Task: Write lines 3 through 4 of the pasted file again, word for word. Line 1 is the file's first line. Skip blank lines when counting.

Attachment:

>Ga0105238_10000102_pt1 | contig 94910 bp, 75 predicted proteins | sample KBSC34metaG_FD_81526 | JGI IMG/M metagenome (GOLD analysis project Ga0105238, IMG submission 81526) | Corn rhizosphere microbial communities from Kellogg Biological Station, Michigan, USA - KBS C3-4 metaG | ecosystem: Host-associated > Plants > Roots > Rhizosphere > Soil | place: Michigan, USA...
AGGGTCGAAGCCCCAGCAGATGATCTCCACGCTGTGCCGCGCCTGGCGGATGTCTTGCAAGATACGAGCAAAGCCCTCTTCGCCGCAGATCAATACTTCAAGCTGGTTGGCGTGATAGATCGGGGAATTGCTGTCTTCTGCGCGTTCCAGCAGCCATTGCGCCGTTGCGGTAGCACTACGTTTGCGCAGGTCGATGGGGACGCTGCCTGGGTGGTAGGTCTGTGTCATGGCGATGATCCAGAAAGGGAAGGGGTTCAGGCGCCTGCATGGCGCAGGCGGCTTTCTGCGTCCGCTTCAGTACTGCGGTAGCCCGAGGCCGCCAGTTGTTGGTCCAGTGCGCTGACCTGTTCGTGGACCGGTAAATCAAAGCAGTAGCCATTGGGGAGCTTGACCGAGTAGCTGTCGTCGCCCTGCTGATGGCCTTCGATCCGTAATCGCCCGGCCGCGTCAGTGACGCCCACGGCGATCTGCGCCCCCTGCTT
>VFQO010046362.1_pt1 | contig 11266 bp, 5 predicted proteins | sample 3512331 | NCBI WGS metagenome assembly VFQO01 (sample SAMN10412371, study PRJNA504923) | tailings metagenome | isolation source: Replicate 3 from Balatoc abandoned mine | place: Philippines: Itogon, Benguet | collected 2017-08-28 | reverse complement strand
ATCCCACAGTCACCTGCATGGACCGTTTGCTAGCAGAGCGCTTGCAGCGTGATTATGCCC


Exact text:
>VFQO010046362.1_pt1 | contig 11266 bp, 5 predicted proteins | sample 3512331 | NCBI WGS metagenome assembly VFQO01 (sample SAMN10412371, study PRJNA504923) | tailings metagenome | isolation source: Replicate 3 from Balatoc abandoned mine | place: Philippines: Itogon, Benguet | collected 2017-08-28 | reverse complement strand
ATCCCACAGTCACCTGCATGGACCGTTTGCTAGCAGAGCGCTTGCAGCGTGATTATGCCC